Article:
Since late 2003 the EU Three have been pressing Tehran to give up its research and development of nuclear fuel for its energy plants because the same process can be used to produce material for nuclear weapons. In November 2004 Tehran agreed to temporarily freeze uranium enrichment, when threatened by Paris, Berlin, and London with Security Council action.
German foreign minister Frank Steinmeier said January 12 that talks between the three European powers and Tehran are at a dead end.
Iran is ready to resume the research activities, Iranian foreign ministry spokesman Hamid Asefi stated. It is our right as [much as] other members of the Nonproliferation Treaty. Iran should not be exempted…. We are doing research and development according to the agency's regulations as well as NPTs [Nuclear Nonproliferation Treatys]. We believe the western countries should not seek [a] double standard in this respect. The activities will be under supervision of the agency, therefore there is nothing to be worried about.
In the presence of inspectors from the IAEA, the Iranian government removed UN seals from equipment at the nuclear plant at Natanz, the center of Iran's uranium enrichment program. According to the New York Times, the IAEA later released a statement saying that Iranian officials told inspectors that they plan to start up a small-scale centrifuge and do research in which uranium gas would be introduced. Centrifuges produce a cascade of reactions that enrich uranium to levels at which it can be used for reactors or, if enriched to a far higher level, for weapons.
Under the NPT, which Tehran has signed, the imperialist powers in Washington, London, and Paris, as well as Moscow and Beijing, are allowed to have nuclear weapons, but other nations are barred from acquiring them. The Israeli government, however, which is known to have a nuclear arsenal, has been permitted by the imperialists to acquire whatever nuclear technology it wishes and has never signed the NPT.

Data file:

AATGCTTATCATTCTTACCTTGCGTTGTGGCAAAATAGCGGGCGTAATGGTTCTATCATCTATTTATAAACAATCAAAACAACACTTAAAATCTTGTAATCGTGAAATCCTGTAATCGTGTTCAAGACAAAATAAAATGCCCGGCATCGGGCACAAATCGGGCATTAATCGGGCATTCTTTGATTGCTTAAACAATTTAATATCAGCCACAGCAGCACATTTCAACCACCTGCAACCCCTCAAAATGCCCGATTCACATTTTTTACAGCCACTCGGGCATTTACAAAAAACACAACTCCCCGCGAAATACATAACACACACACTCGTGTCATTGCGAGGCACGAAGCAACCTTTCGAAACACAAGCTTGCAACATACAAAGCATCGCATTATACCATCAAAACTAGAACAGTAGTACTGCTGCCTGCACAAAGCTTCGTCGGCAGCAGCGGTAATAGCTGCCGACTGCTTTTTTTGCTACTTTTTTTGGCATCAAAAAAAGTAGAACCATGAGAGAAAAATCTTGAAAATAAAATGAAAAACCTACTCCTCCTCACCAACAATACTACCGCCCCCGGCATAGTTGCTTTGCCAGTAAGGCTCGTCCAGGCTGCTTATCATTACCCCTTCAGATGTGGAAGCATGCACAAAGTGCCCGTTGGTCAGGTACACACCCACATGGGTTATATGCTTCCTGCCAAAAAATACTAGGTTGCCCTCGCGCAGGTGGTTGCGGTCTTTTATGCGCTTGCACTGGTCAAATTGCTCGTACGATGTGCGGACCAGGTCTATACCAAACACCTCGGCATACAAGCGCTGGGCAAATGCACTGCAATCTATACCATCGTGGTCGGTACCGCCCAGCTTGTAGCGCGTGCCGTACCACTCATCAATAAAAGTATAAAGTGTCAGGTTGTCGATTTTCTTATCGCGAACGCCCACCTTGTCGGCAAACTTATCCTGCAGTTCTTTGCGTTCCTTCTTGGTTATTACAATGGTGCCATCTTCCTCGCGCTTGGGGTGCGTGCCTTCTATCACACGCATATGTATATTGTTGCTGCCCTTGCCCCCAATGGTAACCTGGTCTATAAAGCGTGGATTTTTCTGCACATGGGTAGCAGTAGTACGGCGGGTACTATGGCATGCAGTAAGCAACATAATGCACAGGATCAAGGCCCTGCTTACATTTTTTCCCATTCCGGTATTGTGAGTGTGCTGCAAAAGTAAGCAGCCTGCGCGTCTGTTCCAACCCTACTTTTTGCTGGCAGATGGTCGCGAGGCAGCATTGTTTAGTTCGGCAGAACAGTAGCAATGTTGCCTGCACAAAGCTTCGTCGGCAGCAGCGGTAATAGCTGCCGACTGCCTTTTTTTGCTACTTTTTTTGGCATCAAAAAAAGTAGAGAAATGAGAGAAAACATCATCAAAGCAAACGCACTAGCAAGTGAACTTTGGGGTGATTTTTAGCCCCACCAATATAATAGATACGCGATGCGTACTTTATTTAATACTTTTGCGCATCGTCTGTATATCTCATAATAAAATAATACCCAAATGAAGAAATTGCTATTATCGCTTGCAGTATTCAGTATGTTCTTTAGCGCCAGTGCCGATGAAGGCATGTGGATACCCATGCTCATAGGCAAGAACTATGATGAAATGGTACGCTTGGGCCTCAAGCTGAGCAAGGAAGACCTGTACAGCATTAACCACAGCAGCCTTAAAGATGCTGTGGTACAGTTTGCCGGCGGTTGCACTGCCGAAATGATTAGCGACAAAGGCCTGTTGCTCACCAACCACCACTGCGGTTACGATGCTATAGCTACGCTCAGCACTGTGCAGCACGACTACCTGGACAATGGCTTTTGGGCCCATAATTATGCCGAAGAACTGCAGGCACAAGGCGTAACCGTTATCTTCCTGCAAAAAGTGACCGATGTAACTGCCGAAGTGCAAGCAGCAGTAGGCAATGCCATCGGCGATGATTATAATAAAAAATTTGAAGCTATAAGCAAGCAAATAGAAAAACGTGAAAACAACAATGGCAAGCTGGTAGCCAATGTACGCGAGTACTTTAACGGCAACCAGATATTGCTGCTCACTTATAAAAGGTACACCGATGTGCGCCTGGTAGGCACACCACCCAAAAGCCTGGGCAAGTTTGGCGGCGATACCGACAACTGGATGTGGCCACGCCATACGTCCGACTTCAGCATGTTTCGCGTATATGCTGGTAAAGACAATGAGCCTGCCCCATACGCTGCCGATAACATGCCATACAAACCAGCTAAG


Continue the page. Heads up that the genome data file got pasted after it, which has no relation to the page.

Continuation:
The treaty also subjects governmentsprimarily those of semicolonial countriesto a range of requirements, including regular reports and inspections of their nuclear research and energy facilities. None of the activities Iran is known to be pursuing are outlawed under the accord.
The U.S. government has consistently accused Iran of developing nuclear power in order to build atomic bombs. Tehran has denied this, stating it needs nuclear power to develop the country and noting that semicolonial countries are being denied equal access to energy.
Condoleezza Rice, U.S. secretary of state, supported the ministers action and their call for the IAEA to meet quickly to discuss Iran. If referred to the Security Council, she continued, there was a menu of possibilities.
The governments of the United States, Russia, China, France, and Britain hold the five permanent seats on the UN Security Council. Until recently it was expected Russia and China would oppose bringing Iran before the Security Council. However, an intense campaign by the imperialist powers has begun to bring both Moscow and Beijing into line. Russia and China joined the three EU members and the United States in sending their own protest notes to Tehran.
Ekho Moskvy radio quoted Russian foreign minister Sergei Lavrov saying the latest moves by Iran, a big energy partner of Russia, posed an acute problem. Constant statement(s) by the Iranian leadership concerning Israel aggravate the situation further, he continued. All this adds arguments for those who believe that Iran can be dealt with only through the U.N. Security Council.
Our priority is not our bilateral relations and investment in Iran or our benefits from trade with Iran. Under current circumstances our ultimate task is not to allow the breach of (the) nonproliferation system, he was quoted as saying.
Interfax quoted Lavrov as calling on Iran to resume its moratorium on uranium enrichment. In the absence of such a decision, we will find it very difficult to continue our efforts, Lavrov added, referring to Moscow's support to Iran.
The Bush administration said in late December it had imposed sanctions on nine foreign companies for selling Iran hardware or ingredients for weapons of mass destruction. These included six Chinese firms, two from India, and one from Austria.
The sanctions, which will last one year, were imposed under the Iran Nonproliferation Act approved by Congress five years ago. The named companies are barred from doing business with the U.S. government or from buying high-tech U.S. products.